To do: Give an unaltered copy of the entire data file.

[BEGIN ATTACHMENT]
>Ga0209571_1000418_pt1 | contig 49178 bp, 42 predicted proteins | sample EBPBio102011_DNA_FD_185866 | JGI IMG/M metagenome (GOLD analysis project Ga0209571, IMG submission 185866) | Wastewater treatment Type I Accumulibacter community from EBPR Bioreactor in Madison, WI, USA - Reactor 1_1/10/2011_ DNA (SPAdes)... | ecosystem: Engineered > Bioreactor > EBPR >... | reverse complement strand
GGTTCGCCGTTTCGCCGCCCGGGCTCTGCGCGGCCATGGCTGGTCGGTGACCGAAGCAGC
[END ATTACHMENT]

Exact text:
>Ga0209571_1000418_pt1 | contig 49178 bp, 42 predicted proteins | sample EBPBio102011_DNA_FD_185866 | JGI IMG/M metagenome (GOLD analysis project Ga0209571, IMG submission 185866) | Wastewater treatment Type I Accumulibacter community from EBPR Bioreactor in Madison, WI, USA - Reactor 1_1/10/2011_ DNA (SPAdes)... | ecosystem: Engineered > Bioreactor > EBPR >... | reverse complement strand
GGTTCGCCGTTTCGCCGCCCGGGCTCTGCGCGGCCATGGCTGGTCGGTGACCGAAGCAGC